Minoxidil for pattern hair loss
Minoxidil was originally marketed in a tablet form for the treatment of high blood pressure. One of the side effects of this treatment was unwanted hair growth. This side effect promoted researchers to produce a topical solution for treating hair loss. In some countries, it is available in other formulations such as foam.
Topical minoxidil is used in the treatment of male pattern hair loss in men, and female pattern hair loss in women. It is occasionally useful for other forms of hair loss (alopecia), including alopecia areata, and after hair replacement surgery or chemotherapy.
Minoxidil is marketed in New Zealand as Rogaine™ Topical Solution (5%) and Headway™ Topical Solution (2% and 5%). The 5% solution is probably more effective but it may result in greater irritation than the 2% solution. It is applied to the affected area of the scalp once or twice daily for a minimum of 6 months. If it is found effective, it may be continued long term.
How does it work?
Minoxidil solution dilates small blood vessels. When applied to the affected areas of the scalp twice daily it has been shown to stimulate hair regrowth probably by enhancing cell proliferation. It is possible it also has an effect on the immune cells in the hair follicle.
Increased hair growth is seen after approximately 4 months of treatment. Generally hair growth is thinner and finer than the original hair.
What are the side effects of minoxidil solution/
Local irritation may occur, most often resulting in irching or stinging. Contact allergy to minoxidil or propylene glycol (the main component of the solution) occurs rarely, and results in dermatitis.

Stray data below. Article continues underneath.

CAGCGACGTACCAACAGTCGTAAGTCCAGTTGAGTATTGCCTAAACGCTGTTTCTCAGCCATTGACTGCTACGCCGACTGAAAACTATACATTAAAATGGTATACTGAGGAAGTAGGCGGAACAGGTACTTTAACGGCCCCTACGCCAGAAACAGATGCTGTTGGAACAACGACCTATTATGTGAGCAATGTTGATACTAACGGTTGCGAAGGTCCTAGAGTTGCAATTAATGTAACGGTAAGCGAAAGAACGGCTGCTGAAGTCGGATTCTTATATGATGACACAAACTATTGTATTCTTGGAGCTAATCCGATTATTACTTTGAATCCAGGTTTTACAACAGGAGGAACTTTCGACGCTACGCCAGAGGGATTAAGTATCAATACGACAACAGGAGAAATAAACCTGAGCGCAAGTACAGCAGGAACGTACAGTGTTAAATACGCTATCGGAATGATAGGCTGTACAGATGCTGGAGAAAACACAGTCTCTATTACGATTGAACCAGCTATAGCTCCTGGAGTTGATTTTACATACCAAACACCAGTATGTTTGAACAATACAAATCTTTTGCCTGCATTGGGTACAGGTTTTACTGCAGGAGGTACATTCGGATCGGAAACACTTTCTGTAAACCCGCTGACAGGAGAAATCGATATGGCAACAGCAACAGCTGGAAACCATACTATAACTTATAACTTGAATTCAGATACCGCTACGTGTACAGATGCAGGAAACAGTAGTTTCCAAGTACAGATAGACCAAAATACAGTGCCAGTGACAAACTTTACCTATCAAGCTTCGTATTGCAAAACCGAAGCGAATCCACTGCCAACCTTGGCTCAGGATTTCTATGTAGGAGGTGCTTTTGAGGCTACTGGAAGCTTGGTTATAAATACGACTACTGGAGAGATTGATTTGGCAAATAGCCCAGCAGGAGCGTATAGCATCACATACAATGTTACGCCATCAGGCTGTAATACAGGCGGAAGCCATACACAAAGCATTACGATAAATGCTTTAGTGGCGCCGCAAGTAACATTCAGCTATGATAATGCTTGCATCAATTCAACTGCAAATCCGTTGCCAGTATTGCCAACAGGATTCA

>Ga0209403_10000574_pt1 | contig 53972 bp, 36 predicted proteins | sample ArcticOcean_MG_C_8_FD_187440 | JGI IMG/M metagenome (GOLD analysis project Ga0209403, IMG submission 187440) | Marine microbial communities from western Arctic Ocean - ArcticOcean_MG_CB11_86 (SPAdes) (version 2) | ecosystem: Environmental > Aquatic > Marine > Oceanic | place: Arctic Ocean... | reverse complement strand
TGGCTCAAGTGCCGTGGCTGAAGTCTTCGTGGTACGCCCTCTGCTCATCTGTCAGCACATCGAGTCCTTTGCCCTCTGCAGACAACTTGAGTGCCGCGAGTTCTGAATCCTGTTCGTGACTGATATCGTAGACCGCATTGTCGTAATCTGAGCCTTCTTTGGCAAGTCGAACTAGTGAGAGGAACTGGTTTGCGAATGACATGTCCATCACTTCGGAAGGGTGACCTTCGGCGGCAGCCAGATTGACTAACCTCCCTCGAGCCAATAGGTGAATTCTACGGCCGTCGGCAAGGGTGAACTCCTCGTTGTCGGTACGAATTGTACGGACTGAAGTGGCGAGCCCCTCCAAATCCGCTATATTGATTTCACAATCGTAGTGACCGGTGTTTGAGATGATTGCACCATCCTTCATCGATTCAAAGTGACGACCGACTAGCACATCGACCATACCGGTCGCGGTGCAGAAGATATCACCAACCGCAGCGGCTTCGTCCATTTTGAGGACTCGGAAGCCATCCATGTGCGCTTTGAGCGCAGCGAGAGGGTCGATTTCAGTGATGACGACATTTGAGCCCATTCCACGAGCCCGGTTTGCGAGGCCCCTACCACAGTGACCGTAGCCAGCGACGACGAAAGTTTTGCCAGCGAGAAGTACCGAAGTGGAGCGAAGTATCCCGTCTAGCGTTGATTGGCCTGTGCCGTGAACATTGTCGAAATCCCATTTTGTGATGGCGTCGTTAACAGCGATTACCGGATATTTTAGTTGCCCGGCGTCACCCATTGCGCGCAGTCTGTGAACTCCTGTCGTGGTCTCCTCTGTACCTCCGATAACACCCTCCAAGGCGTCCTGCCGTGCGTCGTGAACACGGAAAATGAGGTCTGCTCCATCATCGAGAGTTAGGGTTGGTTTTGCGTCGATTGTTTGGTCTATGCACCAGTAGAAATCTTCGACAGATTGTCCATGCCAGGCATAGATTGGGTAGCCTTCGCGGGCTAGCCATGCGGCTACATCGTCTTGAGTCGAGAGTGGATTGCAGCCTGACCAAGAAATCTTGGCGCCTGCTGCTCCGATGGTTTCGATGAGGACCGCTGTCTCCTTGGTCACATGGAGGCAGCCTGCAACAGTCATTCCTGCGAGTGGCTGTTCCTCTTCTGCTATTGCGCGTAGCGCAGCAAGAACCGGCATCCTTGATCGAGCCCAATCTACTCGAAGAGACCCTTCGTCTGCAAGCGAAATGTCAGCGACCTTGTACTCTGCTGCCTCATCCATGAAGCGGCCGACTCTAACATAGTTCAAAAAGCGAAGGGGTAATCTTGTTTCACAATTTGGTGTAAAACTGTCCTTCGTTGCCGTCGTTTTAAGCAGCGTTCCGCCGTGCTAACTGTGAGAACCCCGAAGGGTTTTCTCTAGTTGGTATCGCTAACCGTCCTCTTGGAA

Unwanted hair growth might occur ( hypertrichosis), for example if the solution is dripped onto the forehead.
Internal effects are not likely as there is minimal absorption into the system. However, hair growth in distant sites such as the arms, chest and lower back has occasionally been reported when the 5% solution has been used.
Minoxidil is best avoided during pregnancy and breastfeeding (Pregnancy Category C, i.e., Drugs that, owing to their pharmacological effects, have caused or maybe suspected of causing harmful effects on the human fetus or neonate without causing malformations. These effects may be reversible.)
What happens if treatment is stopped?
If treatment is stopped, the pretreatment appearance will normally return within 3 or 4 months. If it is stopped after several years of use, the hair that was genetically programmed to be lost during that time will fall out.
Efficacy may be enhanced by concurrent use of a topical retinoid.